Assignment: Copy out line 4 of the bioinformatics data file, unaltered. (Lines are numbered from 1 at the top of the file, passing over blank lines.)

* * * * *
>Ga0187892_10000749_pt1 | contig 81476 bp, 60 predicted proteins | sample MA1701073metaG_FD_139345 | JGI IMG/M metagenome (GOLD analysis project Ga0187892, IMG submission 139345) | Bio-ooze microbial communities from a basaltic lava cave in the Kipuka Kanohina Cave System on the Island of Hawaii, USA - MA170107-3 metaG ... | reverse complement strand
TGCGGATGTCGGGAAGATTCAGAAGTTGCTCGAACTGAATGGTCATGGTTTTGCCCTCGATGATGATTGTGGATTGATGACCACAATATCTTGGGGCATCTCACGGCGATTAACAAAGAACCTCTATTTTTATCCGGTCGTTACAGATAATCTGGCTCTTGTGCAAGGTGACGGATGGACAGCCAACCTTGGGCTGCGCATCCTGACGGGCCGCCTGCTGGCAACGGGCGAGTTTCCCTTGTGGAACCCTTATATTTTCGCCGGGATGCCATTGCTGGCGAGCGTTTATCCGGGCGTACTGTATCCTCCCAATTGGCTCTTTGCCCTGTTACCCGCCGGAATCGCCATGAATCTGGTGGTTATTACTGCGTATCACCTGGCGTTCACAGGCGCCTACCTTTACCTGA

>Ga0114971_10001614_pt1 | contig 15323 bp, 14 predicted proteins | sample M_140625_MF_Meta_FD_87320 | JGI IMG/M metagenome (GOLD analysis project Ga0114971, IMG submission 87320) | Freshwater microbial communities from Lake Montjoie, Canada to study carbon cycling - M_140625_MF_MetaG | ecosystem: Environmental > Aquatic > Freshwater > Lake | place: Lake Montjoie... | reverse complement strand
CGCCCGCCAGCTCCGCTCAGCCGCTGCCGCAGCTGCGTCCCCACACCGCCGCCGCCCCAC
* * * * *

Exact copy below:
CGCCCGCCAGCTCCGCTCAGCCGCTGCCGCAGCTGCGTCCCCACACCGCCGCCGCCCCAC